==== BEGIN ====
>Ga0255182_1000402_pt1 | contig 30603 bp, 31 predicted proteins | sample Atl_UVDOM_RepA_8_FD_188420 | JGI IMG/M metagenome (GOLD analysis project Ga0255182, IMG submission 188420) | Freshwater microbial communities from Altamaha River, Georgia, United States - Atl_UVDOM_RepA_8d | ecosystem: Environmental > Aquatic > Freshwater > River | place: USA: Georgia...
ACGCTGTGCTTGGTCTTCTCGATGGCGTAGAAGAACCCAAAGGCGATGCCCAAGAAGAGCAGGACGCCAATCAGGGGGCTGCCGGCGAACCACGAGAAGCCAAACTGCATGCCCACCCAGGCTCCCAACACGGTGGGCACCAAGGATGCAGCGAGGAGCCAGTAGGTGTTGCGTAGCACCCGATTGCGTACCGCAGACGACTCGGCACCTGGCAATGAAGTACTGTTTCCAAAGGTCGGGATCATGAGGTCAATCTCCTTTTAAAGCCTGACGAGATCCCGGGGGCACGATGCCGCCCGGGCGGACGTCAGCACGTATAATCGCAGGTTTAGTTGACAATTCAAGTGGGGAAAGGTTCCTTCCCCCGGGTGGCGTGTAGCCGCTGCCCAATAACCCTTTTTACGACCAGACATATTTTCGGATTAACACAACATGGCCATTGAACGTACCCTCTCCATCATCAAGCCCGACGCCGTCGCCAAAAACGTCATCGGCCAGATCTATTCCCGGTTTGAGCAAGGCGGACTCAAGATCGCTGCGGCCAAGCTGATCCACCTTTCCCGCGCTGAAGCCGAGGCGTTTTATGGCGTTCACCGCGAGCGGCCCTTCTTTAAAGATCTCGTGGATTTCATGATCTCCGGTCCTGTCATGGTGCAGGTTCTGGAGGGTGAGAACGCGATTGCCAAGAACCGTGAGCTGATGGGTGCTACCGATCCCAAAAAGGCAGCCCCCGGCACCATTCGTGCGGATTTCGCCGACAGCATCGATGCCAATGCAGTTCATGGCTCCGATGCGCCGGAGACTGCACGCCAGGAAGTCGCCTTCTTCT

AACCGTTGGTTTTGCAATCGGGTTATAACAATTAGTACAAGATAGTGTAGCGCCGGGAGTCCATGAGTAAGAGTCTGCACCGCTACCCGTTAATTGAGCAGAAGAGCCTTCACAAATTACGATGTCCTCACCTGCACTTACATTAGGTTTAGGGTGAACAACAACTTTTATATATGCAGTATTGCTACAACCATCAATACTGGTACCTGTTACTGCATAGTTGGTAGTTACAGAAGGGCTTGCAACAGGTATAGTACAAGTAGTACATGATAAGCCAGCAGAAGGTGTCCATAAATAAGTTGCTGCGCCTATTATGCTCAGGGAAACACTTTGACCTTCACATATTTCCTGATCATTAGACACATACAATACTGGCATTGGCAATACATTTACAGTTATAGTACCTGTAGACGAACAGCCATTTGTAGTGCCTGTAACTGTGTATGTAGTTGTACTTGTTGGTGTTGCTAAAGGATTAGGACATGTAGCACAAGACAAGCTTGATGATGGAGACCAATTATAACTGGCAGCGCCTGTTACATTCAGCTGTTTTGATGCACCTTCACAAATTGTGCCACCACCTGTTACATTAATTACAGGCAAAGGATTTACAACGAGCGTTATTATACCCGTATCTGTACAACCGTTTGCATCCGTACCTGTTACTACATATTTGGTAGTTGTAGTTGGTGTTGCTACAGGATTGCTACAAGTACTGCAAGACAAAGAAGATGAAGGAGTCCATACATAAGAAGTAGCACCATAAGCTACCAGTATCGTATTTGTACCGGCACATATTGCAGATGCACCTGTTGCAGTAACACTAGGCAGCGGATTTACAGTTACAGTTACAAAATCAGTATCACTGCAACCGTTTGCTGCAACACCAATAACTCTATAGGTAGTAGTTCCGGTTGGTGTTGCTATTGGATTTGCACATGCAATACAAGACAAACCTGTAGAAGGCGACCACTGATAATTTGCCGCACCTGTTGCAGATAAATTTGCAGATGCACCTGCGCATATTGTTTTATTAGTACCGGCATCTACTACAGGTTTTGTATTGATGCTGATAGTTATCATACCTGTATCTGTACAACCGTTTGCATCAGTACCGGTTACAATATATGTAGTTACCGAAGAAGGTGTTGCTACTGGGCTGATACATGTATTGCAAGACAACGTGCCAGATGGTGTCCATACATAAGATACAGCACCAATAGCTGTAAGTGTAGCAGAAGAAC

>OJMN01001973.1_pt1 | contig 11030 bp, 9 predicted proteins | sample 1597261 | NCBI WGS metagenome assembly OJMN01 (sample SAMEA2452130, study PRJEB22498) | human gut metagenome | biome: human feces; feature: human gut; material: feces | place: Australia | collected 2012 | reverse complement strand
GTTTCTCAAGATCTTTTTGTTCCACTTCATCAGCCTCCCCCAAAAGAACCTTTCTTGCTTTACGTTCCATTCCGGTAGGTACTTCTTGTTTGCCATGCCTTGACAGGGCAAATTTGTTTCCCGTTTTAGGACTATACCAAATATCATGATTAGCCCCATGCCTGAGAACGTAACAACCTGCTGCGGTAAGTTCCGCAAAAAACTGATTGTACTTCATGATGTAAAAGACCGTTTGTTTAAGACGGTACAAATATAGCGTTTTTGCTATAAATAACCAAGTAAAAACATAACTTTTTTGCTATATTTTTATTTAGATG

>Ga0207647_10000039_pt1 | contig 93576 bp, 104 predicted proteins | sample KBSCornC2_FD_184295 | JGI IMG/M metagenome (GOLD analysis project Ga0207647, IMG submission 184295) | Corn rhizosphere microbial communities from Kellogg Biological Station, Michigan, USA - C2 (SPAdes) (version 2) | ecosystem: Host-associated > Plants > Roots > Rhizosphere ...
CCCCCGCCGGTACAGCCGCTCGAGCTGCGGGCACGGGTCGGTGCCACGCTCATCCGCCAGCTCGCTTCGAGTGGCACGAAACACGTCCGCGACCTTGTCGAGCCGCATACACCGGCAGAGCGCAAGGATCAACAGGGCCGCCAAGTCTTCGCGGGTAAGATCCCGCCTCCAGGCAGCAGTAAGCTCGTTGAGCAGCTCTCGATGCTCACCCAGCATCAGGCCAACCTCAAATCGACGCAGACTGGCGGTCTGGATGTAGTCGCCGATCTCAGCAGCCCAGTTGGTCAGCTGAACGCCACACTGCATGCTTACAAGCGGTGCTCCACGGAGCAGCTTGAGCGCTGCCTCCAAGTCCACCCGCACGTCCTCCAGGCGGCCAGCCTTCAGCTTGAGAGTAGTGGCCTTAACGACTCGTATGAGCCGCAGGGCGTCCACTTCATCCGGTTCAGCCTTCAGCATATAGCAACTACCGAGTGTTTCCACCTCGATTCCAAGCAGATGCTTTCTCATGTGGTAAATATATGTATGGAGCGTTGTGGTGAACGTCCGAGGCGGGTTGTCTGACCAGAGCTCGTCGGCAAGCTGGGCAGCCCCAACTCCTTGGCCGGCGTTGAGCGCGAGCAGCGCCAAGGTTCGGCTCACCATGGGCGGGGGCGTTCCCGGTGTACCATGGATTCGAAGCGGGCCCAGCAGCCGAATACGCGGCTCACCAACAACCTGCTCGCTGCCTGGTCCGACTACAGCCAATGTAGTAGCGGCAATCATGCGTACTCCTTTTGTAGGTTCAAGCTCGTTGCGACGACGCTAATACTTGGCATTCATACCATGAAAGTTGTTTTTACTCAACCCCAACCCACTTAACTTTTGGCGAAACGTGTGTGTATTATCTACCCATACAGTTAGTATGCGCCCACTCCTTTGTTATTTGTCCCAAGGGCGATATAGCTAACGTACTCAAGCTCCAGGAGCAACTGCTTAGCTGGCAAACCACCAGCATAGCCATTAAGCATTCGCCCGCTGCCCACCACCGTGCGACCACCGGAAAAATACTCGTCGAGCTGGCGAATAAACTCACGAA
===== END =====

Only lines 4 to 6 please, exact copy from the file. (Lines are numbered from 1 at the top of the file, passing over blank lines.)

>OJMN01001973.1_pt1 | contig 11030 bp, 9 predicted proteins | sample 1597261 | NCBI WGS metagenome assembly OJMN01 (sample SAMEA2452130, study PRJEB22498) | human gut metagenome | biome: human feces; feature: human gut; material: feces | place: Australia | collected 2012 | reverse complement strand
GTTTCTCAAGATCTTTTTGTTCCACTTCATCAGCCTCCCCCAAAAGAACCTTTCTTGCTTTACGTTCCATTCCGGTAGGTACTTCTTGTTTGCCATGCCTTGACAGGGCAAATTTGTTTCCCGTTTTAGGACTATACCAAATATCATGATTAGCCCCATGCCTGAGAACGTAACAACCTGCTGCGGTAAGTTCCGCAAAAAACTGATTGTACTTCATGATGTAAAAGACCGTTTGTTTAAGACGGTACAAATATAGCGTTTTTGCTATAAATAACCAAGTAAAAACATAACTTTTTTGCTATATTTTTATTTAGATG

>Ga0207647_10000039_pt1 | contig 93576 bp, 104 predicted proteins | sample KBSCornC2_FD_184295 | JGI IMG/M metagenome (GOLD analysis project Ga0207647, IMG submission 184295) | Corn rhizosphere microbial communities from Kellogg Biological Station, Michigan, USA - C2 (SPAdes) (version 2) | ecosystem: Host-associated > Plants > Roots > Rhizosphere ...